Disappointment over the final terms of the Mesothelioma Bill, which was given its third and final parliamentary reading on the 7th January, continues to be expressed across the legal world, including WESolicitors. Due now to come into force in July 2014, the Bill has drawn criticism for the limitations placed on eligibility to make a mesothelioma claim.
Both ministers and dedicated asbestosis lawyers are not only angry over the exclusion of patients who suffer with other asbestosis conditions but also furious that the scheme only allows those diagnosed with mesothelioma after 25 July 2012 to be eligible for compensation.
In response, Department of Works and Pension Minister, Mike Penning, who was involved in negotiating the terms of the Bill, agreed that the final deal could probably have been better.
Ensures the scheme can begin as soon as possible
Mr Penning said his concern was to be ‘pragmatic’ given that “the insurers did not come happily to the table”, and ensure the scheme can begin as soon as possible to help victims of mesothelioma disease. Previously the minister had stressed that the scheme was developed for victims to gain faster access to compensation “while they are still alive.”
A long standing issue has often been that mesothelioma patients pass away before a claim was finally resolved due to life expectancy following a confirmed diagnosis is on average between 4 and 12 months. In some instances, a dispute could be drawn out for years at a time with former employers / and or insurers contesting whether an insurance policy was in place at the time of the original exposure as well as the extent of employer liability.
Despite the intention to provide mesothlioma compensation to 3,500 previously excluded sufferers in the first ten years, because the scheme is to be funded through a levy on insurers, only 75 per cent of the compensation amount will be paid. At the third reading of the Bill, an attempt to raise compensation payment to 80 per cent was defeated.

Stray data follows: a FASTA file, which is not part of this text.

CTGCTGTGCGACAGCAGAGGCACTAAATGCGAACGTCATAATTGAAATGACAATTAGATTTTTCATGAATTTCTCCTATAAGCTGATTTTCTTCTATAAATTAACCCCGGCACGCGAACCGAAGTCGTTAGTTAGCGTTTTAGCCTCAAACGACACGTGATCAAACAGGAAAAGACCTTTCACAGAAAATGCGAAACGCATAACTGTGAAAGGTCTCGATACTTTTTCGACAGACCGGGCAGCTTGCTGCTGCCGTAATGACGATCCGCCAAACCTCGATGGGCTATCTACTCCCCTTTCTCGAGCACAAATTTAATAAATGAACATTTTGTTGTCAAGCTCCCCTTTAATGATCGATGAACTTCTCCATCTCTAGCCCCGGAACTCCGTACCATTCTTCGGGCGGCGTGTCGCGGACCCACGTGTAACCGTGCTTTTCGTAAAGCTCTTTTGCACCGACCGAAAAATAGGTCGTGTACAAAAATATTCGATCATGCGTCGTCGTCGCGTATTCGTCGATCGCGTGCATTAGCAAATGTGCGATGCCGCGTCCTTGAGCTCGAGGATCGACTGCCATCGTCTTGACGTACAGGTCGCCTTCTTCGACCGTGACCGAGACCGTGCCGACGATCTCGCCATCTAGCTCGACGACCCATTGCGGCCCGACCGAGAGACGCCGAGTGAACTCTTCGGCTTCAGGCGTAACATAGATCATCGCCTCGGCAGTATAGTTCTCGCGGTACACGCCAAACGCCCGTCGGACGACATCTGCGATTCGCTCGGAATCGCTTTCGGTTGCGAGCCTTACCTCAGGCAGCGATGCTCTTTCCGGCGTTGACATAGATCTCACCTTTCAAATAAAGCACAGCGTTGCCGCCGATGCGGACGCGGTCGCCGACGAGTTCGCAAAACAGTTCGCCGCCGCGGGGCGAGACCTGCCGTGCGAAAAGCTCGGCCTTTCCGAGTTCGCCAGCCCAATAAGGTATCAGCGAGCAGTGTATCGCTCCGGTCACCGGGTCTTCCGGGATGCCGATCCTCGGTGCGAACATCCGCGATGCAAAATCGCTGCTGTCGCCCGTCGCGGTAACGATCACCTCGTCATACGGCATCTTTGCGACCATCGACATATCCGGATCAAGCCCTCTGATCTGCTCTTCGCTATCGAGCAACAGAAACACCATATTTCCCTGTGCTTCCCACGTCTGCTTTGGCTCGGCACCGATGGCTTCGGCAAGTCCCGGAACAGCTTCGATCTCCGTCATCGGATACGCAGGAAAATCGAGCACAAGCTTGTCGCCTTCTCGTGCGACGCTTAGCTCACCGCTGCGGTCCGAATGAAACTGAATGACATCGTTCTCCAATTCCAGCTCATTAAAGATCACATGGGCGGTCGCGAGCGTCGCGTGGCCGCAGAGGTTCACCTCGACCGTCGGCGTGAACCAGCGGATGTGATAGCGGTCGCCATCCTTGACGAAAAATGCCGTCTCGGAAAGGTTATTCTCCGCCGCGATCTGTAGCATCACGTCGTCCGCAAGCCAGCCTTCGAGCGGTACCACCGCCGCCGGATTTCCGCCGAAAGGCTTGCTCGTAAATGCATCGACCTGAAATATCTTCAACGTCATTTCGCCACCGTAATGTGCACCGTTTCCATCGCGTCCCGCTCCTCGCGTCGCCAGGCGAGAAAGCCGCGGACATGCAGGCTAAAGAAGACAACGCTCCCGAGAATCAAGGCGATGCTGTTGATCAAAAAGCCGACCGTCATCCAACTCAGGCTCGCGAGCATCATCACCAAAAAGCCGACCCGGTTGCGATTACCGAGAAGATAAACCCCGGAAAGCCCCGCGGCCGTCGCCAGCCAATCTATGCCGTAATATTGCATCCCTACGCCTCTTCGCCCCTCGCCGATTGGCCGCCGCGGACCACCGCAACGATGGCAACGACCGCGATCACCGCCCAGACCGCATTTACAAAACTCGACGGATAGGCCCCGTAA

“Nothing had been done for so long, but now something is being done”
According to Mr Penning “the negotiations were based on what we could get agreement on without putting a further burden on business … nothing had been done for so long, but now something is being done and the insurance companies are not happy about it.”
In the aftermath of the third reading, regret over the limited scope of the Bill has been voiced, including David Anderson, Labour MP for Blaydon, who pointed out that “ …employer liability was paid to these insurance companies. They have had their money and they have run with it.”
According to Matthew Stockwell, president of the Association of Personal Injury Lawyers, the scheme was a “valuable first step” but felt that victims are being “ forced” to use the scheme because insurance records are no longer available, adding that “ they are to be penalised by losing a quarter of what the courts determine is fair redress. This is not the justice these people deserve.”
“Step in the right direction”
Steven Evans, Partner and Head of the asbestos department at WESolicitors welcomes the new scheme as it “will help a small, albeit important number of mesothelioma victims and their families who otherwise would receive no compensation.”
However, Mr Evans is concerned that “victims will still have to prove they were exposed at work and will have to make exhaustive enquiries as to the identity of the insurance companies before they will be eligible to submit a claim under the scheme.”
Whilst also agreeing that “the scheme for untraced insurers is a step in the right direction, there are still innumerable hurdles being placed in the path of victims and families” and Mr Evans “fails to understand why the scheme was not extended to include victims of asbestos related lung cancer and other conditions.”